Big SpaceX flight today at 1:30 EST

Reader Darrelle called to my attention that there’s a big SpaceX launch today, and it’s live on the internet (link below). His words:

I’m not sure if this kind of thing interests you, but today SpaceX will be attempting the first launch of their new Falcon Heavy rocket. This is a big deal! The Falcon Heavy is the most powerful rocket since the Apollo and STS stacks and, if successful, will be the most powerful rocket currently operating. The launch window opens at 1:30 PM Eastern time today. The Falcon Heavy is basically 3 Falcon 9 rockets connected together. Sounds simple, but this is actually fairly complex, and while such configurations have been tried in the past, mainly (only?) by the  Soviets, they were not very successful and were notorious for failures.

SpaceX is of course known for re-using their rockets. They’ve had great success at landing the first stage boosters of their F9 rockets. They land them vertically, tail first, in a maneuver called a “hover-slam.” Instead of coming to a stop just above the ground and then gently setting down they calculate the landing burn to reach zero velocity (or nearly 0) at the same time the rocket touches down. Typical of SpaceX  they aren’t wasting any opportunities with the first launch attempt. They will be attempting to land all three of the “cores” (the 3 Falcon 9 first stage boosters that comprise the FH)—two on land and one on a barge in the Atlantic.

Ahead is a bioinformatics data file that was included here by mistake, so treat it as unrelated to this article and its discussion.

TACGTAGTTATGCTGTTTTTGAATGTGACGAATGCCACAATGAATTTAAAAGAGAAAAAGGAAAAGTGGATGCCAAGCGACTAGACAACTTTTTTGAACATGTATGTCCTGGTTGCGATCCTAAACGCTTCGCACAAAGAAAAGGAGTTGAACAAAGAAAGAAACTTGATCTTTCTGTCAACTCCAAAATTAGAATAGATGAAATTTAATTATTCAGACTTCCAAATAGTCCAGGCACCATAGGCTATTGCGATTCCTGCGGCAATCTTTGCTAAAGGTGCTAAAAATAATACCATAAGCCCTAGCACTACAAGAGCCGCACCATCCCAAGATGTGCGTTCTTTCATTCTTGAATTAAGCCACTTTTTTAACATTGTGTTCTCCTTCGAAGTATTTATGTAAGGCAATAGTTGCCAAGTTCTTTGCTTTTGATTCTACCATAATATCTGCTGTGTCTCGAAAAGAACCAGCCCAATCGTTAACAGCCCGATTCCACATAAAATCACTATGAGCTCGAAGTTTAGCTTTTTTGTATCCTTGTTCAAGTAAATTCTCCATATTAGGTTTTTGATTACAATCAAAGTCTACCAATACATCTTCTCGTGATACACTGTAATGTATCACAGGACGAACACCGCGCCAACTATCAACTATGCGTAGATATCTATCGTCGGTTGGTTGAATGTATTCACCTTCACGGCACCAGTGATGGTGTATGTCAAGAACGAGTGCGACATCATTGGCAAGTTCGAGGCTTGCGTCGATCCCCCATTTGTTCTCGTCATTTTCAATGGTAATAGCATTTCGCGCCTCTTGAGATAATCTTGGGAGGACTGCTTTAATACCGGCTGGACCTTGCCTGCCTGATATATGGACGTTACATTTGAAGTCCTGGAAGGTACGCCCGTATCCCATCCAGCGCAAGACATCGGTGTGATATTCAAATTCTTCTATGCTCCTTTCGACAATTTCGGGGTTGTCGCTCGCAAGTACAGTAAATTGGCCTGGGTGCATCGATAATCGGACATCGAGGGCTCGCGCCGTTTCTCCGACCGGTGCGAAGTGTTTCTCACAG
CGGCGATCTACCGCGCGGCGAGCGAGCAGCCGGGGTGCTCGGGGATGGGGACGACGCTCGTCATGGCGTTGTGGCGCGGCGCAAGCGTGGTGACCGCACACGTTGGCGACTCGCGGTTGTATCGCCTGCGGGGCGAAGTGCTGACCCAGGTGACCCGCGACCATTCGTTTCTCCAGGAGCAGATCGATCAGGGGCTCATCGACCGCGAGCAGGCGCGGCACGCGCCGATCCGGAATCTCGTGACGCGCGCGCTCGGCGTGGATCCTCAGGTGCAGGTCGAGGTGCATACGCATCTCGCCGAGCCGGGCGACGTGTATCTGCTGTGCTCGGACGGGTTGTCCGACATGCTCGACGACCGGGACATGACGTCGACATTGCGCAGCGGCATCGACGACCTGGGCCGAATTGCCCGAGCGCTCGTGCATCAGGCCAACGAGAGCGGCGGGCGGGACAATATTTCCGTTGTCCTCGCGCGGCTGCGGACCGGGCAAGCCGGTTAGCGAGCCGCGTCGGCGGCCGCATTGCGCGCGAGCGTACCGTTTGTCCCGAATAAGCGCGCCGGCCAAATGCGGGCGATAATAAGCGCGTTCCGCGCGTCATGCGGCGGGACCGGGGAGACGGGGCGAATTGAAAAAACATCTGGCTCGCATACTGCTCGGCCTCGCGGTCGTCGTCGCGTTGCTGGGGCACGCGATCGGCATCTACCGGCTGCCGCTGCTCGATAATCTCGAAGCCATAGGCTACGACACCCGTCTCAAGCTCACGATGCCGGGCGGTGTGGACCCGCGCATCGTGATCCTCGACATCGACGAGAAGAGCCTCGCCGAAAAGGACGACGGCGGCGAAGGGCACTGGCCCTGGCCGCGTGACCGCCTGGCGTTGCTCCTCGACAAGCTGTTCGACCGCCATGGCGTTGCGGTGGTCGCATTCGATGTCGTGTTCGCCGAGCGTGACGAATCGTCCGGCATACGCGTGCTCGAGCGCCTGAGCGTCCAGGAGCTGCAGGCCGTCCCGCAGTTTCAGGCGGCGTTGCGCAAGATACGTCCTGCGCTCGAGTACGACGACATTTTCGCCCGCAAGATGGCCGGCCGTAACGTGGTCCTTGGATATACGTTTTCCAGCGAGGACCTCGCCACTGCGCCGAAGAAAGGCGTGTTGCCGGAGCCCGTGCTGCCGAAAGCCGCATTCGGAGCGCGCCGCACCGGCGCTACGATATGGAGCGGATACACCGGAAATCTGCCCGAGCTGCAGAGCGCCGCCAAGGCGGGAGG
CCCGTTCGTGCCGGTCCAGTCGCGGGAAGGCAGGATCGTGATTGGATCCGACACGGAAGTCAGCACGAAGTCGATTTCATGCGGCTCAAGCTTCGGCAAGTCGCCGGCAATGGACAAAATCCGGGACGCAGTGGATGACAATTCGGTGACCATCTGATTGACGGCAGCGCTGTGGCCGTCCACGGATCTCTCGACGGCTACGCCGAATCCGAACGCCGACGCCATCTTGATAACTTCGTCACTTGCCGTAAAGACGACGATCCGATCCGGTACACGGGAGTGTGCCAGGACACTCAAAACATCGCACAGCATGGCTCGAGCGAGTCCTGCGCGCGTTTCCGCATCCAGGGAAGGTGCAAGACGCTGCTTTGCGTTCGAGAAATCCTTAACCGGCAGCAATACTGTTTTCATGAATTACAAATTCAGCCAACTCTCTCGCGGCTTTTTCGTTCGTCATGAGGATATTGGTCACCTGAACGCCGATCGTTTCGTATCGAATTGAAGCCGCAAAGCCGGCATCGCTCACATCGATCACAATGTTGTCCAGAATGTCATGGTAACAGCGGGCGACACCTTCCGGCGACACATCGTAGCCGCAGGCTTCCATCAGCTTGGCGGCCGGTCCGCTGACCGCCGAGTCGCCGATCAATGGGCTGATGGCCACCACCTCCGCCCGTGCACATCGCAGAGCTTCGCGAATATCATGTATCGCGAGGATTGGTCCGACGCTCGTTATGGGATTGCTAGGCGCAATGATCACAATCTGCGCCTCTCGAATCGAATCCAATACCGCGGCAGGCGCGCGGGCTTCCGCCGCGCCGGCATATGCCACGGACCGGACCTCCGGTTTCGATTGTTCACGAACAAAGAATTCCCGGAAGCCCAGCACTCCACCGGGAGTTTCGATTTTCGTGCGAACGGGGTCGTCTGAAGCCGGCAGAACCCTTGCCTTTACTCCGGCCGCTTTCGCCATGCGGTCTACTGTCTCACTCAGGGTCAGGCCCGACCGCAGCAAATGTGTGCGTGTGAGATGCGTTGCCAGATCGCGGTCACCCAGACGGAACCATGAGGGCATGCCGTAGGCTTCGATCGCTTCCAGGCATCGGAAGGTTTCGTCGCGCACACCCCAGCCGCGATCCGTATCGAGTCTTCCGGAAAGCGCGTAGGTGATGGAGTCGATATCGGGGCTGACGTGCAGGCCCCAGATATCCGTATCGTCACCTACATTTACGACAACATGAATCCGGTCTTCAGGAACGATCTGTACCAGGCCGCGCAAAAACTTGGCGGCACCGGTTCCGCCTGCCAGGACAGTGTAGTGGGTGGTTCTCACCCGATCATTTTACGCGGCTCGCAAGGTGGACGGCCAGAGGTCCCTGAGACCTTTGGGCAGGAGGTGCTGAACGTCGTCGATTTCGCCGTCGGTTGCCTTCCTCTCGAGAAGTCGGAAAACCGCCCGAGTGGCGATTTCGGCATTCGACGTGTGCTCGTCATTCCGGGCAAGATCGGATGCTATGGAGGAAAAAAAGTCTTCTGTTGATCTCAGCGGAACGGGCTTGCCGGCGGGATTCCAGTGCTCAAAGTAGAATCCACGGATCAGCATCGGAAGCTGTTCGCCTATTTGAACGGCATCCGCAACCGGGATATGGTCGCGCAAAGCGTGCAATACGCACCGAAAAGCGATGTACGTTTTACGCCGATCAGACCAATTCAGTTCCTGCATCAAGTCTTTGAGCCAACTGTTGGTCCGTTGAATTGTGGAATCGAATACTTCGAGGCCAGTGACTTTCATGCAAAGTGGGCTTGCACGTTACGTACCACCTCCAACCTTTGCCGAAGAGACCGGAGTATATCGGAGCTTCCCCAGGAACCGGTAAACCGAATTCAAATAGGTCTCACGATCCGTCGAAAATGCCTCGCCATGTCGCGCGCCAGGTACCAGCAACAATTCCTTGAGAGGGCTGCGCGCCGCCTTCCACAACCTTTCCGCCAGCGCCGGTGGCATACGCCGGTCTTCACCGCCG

I really hope all goes well, but I wouldn’t be surprised if things don’t.

To see it live, click on the link below a bit before 1:30 pm Eastern time (6:30 pm GMT):

 

30 Comments

  1. Mark Reaume
    Posted February 6, 2018 at 11:35 am | Permalink

    Pushed back to 2:20.

    • darrelle
      Posted February 6, 2018 at 11:53 am | Permalink

      Yep. It is now pushed back to 2:50 (a 2nd delay). These two delays are due to high altitude wind shear about “20% above allowable load.”

      Good news that the delays aren’t due to technical issues, but I hope the weather starts cooperating!

  2. Posted February 6, 2018 at 11:47 am | Permalink

    YAY! I have always found these things to be SO exciting. My dad was a High School teacher and for the Apollo 11 landing he got together several large televisions, had the school open the gymnasium (it was in July, so school was officially out) and invited everyone who could come to watch. He was as giddy as Cronkite. I was eight and have been entranced by the spacey things since.

    Looking forward to a successful launch.

  3. Randall Schenck
    Posted February 6, 2018 at 11:54 am | Permalink

    I hope they have cameras on the return first stages and they work all the way down. Often they are showing the landings and the camera goes out just as the thing is landing.

  4. Posted February 6, 2018 at 11:57 am | Permalink

    “They land them vertically, tail first…”

    Good choice.